reasonable. Using the population density shown in Tew and
Macdonald's (1993) paper (25/ha) times a 60% mortality rate of 15
animals/ha each year.



If that is true, how many animals would die annually in the
production of a vegan diet? There are 120 million ha of cropland
harvested in the USA (USDA, 2000) each year. If all of that land was
used to produce crops to support a vegan diet, and if 15 animals of
the field are killed per ha per year, then 15 x 120 million = 1800
million or 1.8 billion animals would be killed annually to produce a
vegan diet for the USA.



WOULD A PASTURE / RUMINANT MODEL KILL FEWER ANIMALS?



Production of forages, such as pasture-based forages, would cause
less harm to field animals (kill fewer) than intensive crop
production systems typically used to produce food for a vegan diet.
This is because pasture forage production requires fewer passages
through the field with tractors and other farm equipment. The
killing of animals of the field would be further reduced if
herbivorous animals (ruminants like cattle) were used to harvest the
forage and convert it into meat and dairy products. Would such
production systems cause less harm to the field animals? Again,
accurate numbers aren't available comparing the number of animals of
the field that are killed with these different cropping systems,
but "The predominant feeling among wildlife ecologists is that no-
till agriculture will have broadly positive effects on mammalian
wildlife" populations (Wooley et al., 1984). Pasture-forage
production, with herbivores harvesting the forage, would be the
ultimate in 'no-till' agriculture. Because of the low numbers of
times that equipment would be needed to grow and harvest pasture
forages it would be reasonable to estimate that the pasture-forage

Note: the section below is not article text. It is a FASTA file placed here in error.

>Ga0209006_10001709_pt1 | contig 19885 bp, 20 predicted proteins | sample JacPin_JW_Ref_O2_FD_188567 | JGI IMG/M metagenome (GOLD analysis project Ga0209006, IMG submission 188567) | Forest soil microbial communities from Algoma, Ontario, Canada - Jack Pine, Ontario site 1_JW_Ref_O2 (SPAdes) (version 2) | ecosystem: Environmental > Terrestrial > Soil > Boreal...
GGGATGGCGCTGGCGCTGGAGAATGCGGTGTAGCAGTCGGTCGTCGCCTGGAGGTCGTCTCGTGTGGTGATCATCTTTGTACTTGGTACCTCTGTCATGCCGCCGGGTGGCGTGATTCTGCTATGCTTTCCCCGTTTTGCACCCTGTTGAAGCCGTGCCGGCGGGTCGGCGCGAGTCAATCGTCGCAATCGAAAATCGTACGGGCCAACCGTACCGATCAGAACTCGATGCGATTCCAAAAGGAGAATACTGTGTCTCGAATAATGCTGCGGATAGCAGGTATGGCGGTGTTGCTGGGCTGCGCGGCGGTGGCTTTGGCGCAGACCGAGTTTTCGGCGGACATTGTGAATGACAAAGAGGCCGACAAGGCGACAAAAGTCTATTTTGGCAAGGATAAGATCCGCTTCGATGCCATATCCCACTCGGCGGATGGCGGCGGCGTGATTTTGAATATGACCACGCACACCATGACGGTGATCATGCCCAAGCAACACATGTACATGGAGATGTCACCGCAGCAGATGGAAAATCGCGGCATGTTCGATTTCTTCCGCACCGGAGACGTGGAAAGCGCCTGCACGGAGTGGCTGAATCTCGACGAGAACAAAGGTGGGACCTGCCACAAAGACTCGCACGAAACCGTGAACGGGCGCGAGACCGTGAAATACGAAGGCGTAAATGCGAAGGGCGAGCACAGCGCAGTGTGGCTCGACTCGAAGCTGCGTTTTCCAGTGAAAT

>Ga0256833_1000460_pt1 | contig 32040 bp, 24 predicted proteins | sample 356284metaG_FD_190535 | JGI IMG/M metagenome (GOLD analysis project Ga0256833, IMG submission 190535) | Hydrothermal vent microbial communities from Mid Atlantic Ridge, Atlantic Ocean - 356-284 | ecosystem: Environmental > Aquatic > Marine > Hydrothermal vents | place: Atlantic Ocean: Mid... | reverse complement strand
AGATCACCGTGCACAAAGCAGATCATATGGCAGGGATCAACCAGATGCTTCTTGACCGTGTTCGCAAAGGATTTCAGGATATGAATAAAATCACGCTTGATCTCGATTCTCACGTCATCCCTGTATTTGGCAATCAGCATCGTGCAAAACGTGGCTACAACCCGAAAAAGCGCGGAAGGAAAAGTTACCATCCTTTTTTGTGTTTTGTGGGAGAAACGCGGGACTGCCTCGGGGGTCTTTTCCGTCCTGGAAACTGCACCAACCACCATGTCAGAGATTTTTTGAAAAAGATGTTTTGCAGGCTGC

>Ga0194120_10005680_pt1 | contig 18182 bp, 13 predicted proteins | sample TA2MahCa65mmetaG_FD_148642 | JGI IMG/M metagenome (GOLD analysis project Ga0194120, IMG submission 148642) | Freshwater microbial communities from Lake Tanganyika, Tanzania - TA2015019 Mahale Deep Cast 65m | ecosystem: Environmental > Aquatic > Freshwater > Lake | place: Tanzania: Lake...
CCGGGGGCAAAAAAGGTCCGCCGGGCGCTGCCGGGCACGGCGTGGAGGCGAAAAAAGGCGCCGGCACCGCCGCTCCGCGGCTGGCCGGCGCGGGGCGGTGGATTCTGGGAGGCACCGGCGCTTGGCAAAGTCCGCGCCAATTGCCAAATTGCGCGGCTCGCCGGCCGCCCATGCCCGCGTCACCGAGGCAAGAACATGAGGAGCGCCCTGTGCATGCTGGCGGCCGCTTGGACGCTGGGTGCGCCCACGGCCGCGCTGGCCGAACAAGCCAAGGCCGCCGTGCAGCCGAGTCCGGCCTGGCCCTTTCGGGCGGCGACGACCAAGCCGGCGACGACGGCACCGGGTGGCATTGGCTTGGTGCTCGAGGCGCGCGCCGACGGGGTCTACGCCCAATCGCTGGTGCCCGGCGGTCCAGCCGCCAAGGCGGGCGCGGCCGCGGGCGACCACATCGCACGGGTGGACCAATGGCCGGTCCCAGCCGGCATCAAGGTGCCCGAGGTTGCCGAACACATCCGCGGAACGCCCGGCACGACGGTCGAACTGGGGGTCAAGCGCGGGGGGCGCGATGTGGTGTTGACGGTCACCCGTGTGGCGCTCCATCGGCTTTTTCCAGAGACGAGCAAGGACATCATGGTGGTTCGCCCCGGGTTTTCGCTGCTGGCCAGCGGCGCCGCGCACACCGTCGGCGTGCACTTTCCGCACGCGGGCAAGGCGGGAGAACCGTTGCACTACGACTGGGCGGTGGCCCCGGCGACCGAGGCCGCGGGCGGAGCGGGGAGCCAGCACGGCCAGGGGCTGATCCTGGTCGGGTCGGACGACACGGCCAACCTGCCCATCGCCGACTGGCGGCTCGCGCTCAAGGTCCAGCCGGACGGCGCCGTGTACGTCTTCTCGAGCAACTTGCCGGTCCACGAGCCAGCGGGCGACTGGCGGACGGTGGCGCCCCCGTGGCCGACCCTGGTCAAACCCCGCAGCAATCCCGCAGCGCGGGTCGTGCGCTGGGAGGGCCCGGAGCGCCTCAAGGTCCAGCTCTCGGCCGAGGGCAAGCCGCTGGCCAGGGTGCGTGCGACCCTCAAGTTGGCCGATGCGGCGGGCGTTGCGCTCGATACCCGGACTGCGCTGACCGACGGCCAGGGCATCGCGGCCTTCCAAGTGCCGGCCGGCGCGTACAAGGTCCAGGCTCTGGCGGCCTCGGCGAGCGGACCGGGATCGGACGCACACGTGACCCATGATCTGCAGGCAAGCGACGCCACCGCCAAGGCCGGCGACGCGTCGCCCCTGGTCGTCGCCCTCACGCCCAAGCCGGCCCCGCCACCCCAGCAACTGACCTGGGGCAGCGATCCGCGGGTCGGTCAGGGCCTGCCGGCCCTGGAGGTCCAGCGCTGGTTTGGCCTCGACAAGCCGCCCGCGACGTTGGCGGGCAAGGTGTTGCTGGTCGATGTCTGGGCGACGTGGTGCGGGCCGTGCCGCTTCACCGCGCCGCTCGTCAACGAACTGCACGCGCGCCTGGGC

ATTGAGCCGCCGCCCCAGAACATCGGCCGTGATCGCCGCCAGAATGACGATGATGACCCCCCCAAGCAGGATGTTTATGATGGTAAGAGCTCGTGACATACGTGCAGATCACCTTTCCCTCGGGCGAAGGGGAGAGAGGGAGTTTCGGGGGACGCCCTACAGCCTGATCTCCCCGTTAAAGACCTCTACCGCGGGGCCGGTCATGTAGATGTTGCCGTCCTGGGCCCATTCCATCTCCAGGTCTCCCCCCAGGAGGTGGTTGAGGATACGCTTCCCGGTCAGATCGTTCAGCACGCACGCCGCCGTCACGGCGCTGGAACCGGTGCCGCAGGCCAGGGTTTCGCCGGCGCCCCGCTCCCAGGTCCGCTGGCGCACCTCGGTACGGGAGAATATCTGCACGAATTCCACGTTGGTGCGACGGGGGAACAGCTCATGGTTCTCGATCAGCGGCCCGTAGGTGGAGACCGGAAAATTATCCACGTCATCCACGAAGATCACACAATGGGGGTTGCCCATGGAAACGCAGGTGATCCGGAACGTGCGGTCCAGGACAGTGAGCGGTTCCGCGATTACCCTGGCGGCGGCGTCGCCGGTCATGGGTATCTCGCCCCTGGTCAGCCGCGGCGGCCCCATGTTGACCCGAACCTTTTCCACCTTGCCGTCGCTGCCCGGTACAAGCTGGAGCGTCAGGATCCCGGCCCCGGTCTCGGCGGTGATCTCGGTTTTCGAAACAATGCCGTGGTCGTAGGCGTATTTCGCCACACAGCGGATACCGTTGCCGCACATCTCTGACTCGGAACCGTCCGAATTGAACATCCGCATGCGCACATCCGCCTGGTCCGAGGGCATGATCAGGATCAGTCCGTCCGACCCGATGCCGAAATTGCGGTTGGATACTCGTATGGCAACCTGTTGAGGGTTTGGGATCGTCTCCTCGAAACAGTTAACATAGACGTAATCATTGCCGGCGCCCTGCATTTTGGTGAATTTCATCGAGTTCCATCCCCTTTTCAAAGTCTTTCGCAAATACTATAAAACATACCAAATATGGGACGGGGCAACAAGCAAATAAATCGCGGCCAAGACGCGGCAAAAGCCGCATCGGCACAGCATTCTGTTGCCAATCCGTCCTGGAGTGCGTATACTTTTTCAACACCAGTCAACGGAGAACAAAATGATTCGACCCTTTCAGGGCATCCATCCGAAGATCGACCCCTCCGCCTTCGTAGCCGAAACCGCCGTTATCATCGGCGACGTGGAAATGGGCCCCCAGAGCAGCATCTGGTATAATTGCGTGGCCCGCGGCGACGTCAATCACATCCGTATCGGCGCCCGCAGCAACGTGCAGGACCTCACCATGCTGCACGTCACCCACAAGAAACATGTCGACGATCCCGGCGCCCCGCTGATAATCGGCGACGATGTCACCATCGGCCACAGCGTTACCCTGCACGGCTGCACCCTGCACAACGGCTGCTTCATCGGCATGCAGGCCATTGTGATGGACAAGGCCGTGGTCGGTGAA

model may reduce animal deaths by 50% or more. In other words, only
7.5 animals of the field per ha would die to produce pasture forages
as compared to the intensive cropping system (15/ha) used to produce
a vegan diet.



If half of the total harvested land in the US was used to produce
plant products for human consumption and half was used for pasture-
forage production, how many animals would die annually so that humans
may eat?



60 million ha, plant production x 15 animals/ha
= 0.9 billion

60 million ha, forage production x 7.5 animals/ha
= 0.45 billion


Total: 1.35 billion animals



According to this model then, fewer animals (1.35 billion) would die
than in the vegan model (1.8 billion). As a result, if we apply the
LHP as Regan did for his vegan conclusion, it would seem that humans
are morally obligated to consume a diet of vegetables and ruminant
animal products.



But what of the ruminant animals that would need to die to feed
people in the pasture-forage model? According to USDA numbers quoted
by Francione (2000), of the 8.4 billion farm animals killed each year
for food in the US, approximately 8 billion of those are poultry and
only 37 million are ruminants (cows, calves) the remainder includes
pigs and other species. Even if the numbers of cows and calves
killed for food each year was doubled to 74 million to replace the 8
billion poultry, the total number of animals that would need to be